The calligraphy beetle can loosely be described as a black and white ladybug type beetle. It’s one of the most intricately styled beetles and one of my favorites. But what is it in terms of taxonomy, habitat, food sources, and more? And where can you find it?
Either you arrived here from my articles outlining the types of white ladybugs, or you came across this post as you’ve found a white beetle with white stripes and believe this could be the one.
Either way, here’s the identifying information about the Calligrapha beetle, starting with a quick summary answer. Along with some Calligrapha Beetle images sent to me by my wonderful readers – thank you.
Calligrapha beetle – Taxonomy
- Kingdom- Animalia
- Class- Insecta
- Category – beetle
- Higher classification – Leaf beetles
- Phylum – Arthropoda
- Order – Coleoptera
- Family – Chrysomelidae
- Scientific Name – Calligrapha spp
- Species – spp (many species)
Is the Calligrapha beetle a ladybug?
The calligrapha beetle is not a ladybug, and similarities with the ladybug end at the “order” stage within the beetle taxonomy. Sharing the same order as other Coleoptera beetles.
It looks like a Ladybug, flies like a Ladybug, and it acts a lot like a ladybug, but it is not actually a Ladybug. I only wish it was!
Calligrapha beetle – Description
The name Calligrapha beetle is derived from the unique physical appearance of these beetles’ s when compared to other beetles of its family.
Calligrapha beetles have patterns on their skin, which are more akin to the art of calligraphy …and so was used as a basis for their name – hence Calligrapha.
Like most beetles, including Ladybugs, the Calligrapha beetle’s body is a structure of four main parts, being antennae, head, thorax, and Elytron (a case /covering that protects the wings of a beetle).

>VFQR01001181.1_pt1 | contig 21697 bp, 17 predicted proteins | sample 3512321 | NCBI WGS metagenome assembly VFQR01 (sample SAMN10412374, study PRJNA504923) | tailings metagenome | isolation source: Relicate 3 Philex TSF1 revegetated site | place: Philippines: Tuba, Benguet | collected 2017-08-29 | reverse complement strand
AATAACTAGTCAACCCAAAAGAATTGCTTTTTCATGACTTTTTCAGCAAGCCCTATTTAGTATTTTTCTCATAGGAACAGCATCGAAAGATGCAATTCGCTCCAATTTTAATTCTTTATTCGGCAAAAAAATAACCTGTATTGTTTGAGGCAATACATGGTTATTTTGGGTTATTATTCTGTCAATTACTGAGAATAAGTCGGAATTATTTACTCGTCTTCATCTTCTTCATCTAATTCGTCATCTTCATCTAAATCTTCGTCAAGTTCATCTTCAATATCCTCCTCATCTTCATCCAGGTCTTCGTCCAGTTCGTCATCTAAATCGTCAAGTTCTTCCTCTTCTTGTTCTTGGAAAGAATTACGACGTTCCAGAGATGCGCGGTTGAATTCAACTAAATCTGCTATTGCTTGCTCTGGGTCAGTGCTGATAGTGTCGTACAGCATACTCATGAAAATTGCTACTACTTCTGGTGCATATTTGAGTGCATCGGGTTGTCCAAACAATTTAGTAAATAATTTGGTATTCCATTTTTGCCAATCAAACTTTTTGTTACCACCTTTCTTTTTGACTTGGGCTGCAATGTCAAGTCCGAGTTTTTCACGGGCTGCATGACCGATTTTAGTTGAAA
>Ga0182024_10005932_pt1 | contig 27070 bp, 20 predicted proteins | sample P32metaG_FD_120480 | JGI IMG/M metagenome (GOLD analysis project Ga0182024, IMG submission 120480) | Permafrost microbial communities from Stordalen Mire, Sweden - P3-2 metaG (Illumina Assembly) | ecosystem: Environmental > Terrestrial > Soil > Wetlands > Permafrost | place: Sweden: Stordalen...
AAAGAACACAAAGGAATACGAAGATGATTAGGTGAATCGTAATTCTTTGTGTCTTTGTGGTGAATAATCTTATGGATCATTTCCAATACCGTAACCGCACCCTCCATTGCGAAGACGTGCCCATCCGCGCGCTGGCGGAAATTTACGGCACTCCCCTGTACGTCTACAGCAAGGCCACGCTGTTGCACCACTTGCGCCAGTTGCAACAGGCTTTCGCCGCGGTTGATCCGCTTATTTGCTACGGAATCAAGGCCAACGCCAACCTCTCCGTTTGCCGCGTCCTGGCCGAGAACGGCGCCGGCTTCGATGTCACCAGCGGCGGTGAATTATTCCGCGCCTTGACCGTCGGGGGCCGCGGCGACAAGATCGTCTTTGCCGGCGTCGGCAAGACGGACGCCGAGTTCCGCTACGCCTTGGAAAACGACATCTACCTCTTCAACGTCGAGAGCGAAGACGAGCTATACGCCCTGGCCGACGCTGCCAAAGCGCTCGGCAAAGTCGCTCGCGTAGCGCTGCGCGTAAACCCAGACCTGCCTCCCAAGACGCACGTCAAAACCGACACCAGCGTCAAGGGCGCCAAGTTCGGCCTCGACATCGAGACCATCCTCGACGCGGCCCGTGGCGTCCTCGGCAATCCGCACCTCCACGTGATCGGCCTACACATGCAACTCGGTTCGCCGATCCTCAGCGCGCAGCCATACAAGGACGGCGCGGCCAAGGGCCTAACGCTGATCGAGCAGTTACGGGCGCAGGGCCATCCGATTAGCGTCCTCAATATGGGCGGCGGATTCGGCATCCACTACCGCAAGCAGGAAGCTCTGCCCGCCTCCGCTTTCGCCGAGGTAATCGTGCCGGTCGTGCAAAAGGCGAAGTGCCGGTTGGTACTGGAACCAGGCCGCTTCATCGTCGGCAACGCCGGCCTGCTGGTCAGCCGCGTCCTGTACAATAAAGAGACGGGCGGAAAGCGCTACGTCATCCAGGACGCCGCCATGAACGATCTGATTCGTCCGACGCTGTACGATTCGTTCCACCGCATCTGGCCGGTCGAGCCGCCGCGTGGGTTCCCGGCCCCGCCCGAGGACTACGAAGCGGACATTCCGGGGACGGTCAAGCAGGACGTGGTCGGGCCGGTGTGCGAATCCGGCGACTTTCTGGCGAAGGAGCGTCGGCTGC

In the Calligrapha beetle, the head and the thorax usually reflect a dark metallic color, whereas the wing cases (Elytron) are ivory with different colored dark lines, patterns, and marking that reflects a calligraphy appearance.
The antennae, legs, and mouthparts tend to a dark in color. The colors, patterns, marks, and designs can vary depending on the species.
Species and variations
Calligrapha beetles come in a variety of species.
Most of them come in color variations of red, orange, green, yellow, and hues somewhere in between. But the most common type and the one this article focuses on is the white calligraphy beetle.
They reflect a gleam almost like that of an engraved jewel. Each species of Calligrapha beetle is unique, especially with a unique pattern of a black marking on the elytra (wing coverings).
Calligrapha beetles reflect a gleam almost like that of an engraved jewel
Different species have different identifiers/descriptors such as two-toned, spotted, flying, leaf, lined, shiny, metallic, and winged.
All species, in general, are small and round/oval. The size of an adult varies from 0.35 to 0.47 in (9mm-12mm).
Some of the Calligrapha species tend to represent a white/cream color, especially the species such as Calligrapha bidenticola and Elm Calligrapha.
Such white Calligrapha beetles tend to have patterns in black or brownish-black.
This mix of color and pattern, which is white or off-white with black lines or patterns is similar to that of a white ladybug.
This is why some confuse the Calligrapha beetle to be white ladybugs.
Is the Calligrapha beetle a good bug?